“Pula” means “rain” in Tswana and also the name of the currency, which makes sense for a country as dry as this.
Here’s what the river outside my place looks like now. Yup, dry as a bone
Plus dried out bivalves. They’re the second favourite food of the Africa openbill, which can take a couple of minutes to open one up, whereas it can extract the guts from a snail in a couple of seconds with the help of a surgically sharp protrusion on the bill
And a few months ago, crocs and water lilies. Looks like a Seurat painting on the right there…
And halfway between those two shots, these kids
They fish out the remainder of the bream and catfish (before the catfish can bury themselves in the mud and hibernate). Cool video
Sooo, to back up a bit, the Okavango Delta (blue) is fed by rains from the Angolan highlands, below. From the southern end of the Delta it flows southwest down the Thamalakane river (above pics), along a (relatively recent, 50,000 years) fault line, to Lake Ngami, where it mostly evaporates off
Here I was months ago on the banks of (dry at the time) Lake Mgami
So, other than the summer rains (northern hemisphere winter), everything depends on the Angolan drainage. The rains there in December/January can take up to six months (i.e. now) to slowly complete the journey from mountains to the Thamalakane and onwards.
But the water hasn’t arrived yet. I’m in the Delta regularly, and it’s coming. We’re measuring it at a place we pass regularly, but there’s some doubt and worry about how much will make it beyond the Delta. It’s forecast to be a very bad year.
First, some views of the dry Delta from an Robinson R44 I took on a project. The objective was to follow the northern estuary up to the panhandle and see if it was free of papyrus.
Here we go from Maun International Airport, lol. I’ve flown to Gaborone, the capital, from here. Its about 1/2 the size of, say, the Kelowna airport, and like everything in Botswana very friendly if very slow, with a couple of design clusterfucks. But like most things here, hard not to love.
(lots of small prop planes, maybe 30 or so, for accessing lodges with private strips in the Delta)
Yay! Last time I was in a R44 was with Miss G in New Zealand a few years ago. (excuse the rare selfie, but I’m not obscuring anything. I don’t understand selfies in travel pictures: pics are for information, that’s their sole reason for being, we know what the writer looks like, but we don’t know what is behind him/her looks like, but whatever)
I took the Garmin GPS along for the 2 1/2 flight round trip to the delta mouth
(On the subject of fucking Garmin, I was reading about the Botswana guy, Ross Branch, who came 12th and was top rookie in last year’s Dakar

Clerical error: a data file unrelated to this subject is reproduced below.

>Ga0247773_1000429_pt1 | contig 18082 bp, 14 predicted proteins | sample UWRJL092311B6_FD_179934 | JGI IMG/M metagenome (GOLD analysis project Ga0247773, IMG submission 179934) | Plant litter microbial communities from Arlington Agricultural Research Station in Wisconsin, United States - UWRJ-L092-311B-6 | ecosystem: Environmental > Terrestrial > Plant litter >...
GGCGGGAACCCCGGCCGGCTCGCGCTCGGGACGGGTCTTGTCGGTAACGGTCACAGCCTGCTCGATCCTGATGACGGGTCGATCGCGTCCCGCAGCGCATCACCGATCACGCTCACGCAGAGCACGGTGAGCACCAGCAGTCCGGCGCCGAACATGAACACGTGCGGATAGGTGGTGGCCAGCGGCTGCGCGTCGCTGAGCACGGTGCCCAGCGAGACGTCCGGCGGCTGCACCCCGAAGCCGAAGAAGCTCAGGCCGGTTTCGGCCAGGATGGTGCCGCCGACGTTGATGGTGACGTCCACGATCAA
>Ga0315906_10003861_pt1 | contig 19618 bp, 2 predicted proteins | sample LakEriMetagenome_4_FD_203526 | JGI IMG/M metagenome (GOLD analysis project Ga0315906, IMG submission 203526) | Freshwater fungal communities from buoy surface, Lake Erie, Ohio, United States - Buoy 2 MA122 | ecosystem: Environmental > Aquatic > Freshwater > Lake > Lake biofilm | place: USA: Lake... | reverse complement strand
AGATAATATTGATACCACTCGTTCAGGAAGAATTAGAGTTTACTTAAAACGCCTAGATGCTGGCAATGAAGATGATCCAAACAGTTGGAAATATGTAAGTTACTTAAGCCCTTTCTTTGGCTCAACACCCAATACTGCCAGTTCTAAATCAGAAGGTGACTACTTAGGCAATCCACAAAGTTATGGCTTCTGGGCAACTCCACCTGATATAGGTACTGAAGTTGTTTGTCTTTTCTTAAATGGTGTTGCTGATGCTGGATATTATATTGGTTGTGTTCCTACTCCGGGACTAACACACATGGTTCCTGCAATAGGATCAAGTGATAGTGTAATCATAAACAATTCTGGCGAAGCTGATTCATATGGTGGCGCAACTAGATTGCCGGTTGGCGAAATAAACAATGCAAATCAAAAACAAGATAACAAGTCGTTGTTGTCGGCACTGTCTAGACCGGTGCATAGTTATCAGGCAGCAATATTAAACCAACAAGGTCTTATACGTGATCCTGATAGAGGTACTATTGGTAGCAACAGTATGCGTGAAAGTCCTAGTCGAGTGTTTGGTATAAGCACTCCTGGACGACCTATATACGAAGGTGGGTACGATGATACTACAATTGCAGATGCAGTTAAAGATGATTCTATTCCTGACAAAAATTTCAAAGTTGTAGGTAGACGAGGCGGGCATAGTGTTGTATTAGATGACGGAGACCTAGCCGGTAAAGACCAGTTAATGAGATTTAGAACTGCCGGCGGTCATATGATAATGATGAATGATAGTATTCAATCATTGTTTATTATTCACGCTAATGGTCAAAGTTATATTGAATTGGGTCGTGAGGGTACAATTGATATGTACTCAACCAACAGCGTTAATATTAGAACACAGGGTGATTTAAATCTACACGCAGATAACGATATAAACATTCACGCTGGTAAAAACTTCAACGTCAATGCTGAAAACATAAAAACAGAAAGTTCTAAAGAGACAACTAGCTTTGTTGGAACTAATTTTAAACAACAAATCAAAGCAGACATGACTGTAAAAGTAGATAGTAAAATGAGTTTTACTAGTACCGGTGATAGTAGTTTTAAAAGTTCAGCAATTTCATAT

And his GPS nearly took him out of the race on day one!
And I was speaking to Miss S the other day and she had a massive Garmin failure here in Africa when she went through. As I’ve said a few times, if you’re going to use their crap gear, take a compass and a map)
Back to the Delta:
Following the channel up to check the water in the lagoon
It’s very low. Back to following the river
To where the papyrus blocks passage. Damn, won’t be coming this way by water…
Lots of animals of course, all on the move between the shrinking water holes. Maybe 100 buffalo. Wouldn’t want to be down there right now
A magnificent elephant train, following the matriarch
We’d do some low loops over cool things
Like these brown hyenas, one of 2 species here
A couple of elephants contemplate a huge mass of hippos
Some areas are very dry. Below, all those brown areas are deep water for most of the year and the clumps of trees are islands. Termites built the islands off what was originally a flatter flood plain. Mounds are everywhere on higher ground
We stop and take the doors off and smoke ciggies
Here’s what its looked like a few months ago, before the seasonal drought, from a makoro
Traditional makoro carved from hardwood (the best tree for this is Schinziophyton rautanenii). They’re used for fishing and general transport around the Delta. This pic from a few days ago, everything looking very dry
And from a few months ago. There’s no reason whites can’t own their own makoro but few do. It’s employment for hundreds and only costs a few pula to get around, and poling is a little tricky apparently
Nice. The water is tinted slightly brown from tannin but otherwise clear as crystal
There are only 2 hazards, crocs and hippos. The hippos are a particular problem as they attack makoros regularly and deaths happen every year. Below we’ve seen a hippo, stop the boat and wait for it to surface, consider us, and hopefully move on. Without exaggeration, it’s never an encounter to take casually. I recently downloaded a great new documentary “Into the Okavango” (NatGio) off iTunes, and the photo team were attacked and one makoro wrecked
Here’s a mature hippo skull. The Delta is littered with bones
Makoro trips are a popular tourist thing. Here a French group, complete with guides and supply boats pass us
Talking of hippos, we saw a cool thing out on the Delta a few days ago. It’s now dry and there’s pressure on the crocs and hippos to find water that isn’t drying out. As we 4X4’d past this, we saw some bumps/hippos in the thickening water
And a little further a huge herd in thick mud
The video. They just lie there, doing nothing, except yawn, fart, grunt, and only once in a while. It’s kind of meditative watching, seeing a bunch of big living objects being so unplugged all day. My theory: group “glow”
Next post, some scenes from recent longer trips into the Delta.
Lying, yawning and farting in mud sounds amazing. People pay hundreds of dollars to do that at a spa.